* There is no evidence that routine electronic fetal monitoring during labor has a positive effect on the outcome of pregnancy.
* There is no indication for pubic shaving or a pre-delivery enema.
* Pregnant women should not be put in a lithotomy (flat on the back) position during labor or delivery. They should be encouraged to walk during labor and each woman must freely decide which position to adopt during delivery.
* The systematic use of episiotomy (incision to enlarge the vaginal opening) is not justified.
* Birth should not be induced (started artificially) for convenience and the induction of labor should be reserved for specific medical indications.
No geographic region should have rates of induced labor over 10%.
* During delivery, the routine administration of analgesic or anesthetic drugs, that are not specifically required to correct or prevent a complication in delivery, should be avoided.
* Artificial early rupture of the membranes, as a routine process, is not scientifically justified.
* The healthy newborn must remain with the mother whenever both their conditions permit it. No process of observation of the healthy newborn justifies a separation from the mother.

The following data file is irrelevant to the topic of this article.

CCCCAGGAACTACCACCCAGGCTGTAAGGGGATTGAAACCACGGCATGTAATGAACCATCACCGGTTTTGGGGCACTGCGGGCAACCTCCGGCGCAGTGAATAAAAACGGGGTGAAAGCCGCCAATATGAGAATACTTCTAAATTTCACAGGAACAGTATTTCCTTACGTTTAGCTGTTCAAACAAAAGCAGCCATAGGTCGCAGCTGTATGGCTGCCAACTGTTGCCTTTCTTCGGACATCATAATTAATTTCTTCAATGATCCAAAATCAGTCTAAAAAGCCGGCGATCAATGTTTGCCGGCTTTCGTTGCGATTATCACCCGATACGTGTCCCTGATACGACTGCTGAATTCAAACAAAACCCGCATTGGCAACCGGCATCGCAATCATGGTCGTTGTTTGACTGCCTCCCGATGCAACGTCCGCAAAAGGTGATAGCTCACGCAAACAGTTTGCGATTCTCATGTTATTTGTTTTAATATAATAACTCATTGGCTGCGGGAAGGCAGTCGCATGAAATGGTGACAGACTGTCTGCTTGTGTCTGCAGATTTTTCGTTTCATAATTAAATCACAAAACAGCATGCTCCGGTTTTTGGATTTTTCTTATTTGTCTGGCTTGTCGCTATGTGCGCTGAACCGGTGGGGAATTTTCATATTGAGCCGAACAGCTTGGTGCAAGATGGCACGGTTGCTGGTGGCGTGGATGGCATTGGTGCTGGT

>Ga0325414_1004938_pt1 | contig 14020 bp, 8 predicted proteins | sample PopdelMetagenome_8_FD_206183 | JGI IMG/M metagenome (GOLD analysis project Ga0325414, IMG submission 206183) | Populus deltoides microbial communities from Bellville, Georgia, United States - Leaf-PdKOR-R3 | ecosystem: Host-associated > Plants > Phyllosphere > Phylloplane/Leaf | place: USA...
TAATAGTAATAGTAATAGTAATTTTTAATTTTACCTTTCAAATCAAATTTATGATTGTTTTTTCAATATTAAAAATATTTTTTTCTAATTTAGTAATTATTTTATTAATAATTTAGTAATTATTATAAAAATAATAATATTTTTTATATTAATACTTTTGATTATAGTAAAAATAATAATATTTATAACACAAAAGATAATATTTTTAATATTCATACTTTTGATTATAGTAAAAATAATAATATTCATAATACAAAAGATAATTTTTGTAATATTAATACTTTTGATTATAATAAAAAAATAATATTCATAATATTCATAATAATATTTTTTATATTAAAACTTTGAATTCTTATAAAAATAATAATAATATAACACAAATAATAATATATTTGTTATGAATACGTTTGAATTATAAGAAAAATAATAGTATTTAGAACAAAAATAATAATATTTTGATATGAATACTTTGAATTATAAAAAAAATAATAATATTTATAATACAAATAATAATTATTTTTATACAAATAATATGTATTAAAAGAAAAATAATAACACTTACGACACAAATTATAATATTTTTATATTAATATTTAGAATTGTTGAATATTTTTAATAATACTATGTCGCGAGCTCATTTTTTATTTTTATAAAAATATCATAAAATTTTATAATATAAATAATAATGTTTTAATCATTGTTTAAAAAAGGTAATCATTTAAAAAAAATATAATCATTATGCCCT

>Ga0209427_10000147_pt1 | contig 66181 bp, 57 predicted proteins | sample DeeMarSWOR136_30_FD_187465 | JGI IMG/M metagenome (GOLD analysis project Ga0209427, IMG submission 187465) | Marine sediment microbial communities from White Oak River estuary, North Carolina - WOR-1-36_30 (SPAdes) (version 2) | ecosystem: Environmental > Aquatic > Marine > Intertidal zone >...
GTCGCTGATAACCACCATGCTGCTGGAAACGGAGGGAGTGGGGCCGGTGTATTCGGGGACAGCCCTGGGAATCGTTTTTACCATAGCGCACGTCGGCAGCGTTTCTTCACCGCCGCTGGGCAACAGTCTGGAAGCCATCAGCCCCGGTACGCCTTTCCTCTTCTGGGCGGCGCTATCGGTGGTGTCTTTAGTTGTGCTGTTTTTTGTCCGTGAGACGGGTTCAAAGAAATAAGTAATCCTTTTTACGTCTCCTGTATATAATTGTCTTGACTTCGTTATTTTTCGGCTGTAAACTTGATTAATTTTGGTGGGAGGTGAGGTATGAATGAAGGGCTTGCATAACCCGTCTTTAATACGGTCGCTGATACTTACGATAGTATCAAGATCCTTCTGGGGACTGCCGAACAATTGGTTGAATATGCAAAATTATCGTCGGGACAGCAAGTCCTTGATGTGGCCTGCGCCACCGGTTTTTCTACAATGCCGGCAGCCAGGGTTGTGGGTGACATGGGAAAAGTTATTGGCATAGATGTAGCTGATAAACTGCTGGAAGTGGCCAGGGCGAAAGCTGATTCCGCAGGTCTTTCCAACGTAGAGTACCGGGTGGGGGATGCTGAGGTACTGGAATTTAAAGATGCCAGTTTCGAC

* The immediate beginning of breastfeeding should be promoted, even before the mother leaves the delivery room.
* Obstetric care services that have critical attitudes towards technology and that have adopted an attitude of respect for the emotional, psychological and social aspects of birth should be identified. Such services should be encouraged and the processes that have led them to their position must be studied so that they can be used as models to foster similar attitudes in other centers and to influence obstetrical views nationwide.
* Governments should consider developing regulations to permit the use of new birth technology only after adequate evaluation.
You can then read the 1997 “Safe Motherhood: Care in Normal Birth” here at the WHO. From the intro:
In 1985 a meeting of the World Health Organization (WHO) European region, the regional office of the Americas, together with the Pan American Health Organization in Fortaleza, Brazil, made a number of recommendations based on a similar range of practices (WHO 1985). Despite this, and despite the rapidly increased emphasis on the use of evidence-based medicine, many of these practices remain common, without due consideration of their value to women or their newborns.
The summary recommendations are here.
Practices which are Demonstrably Useful and Should be Encouraged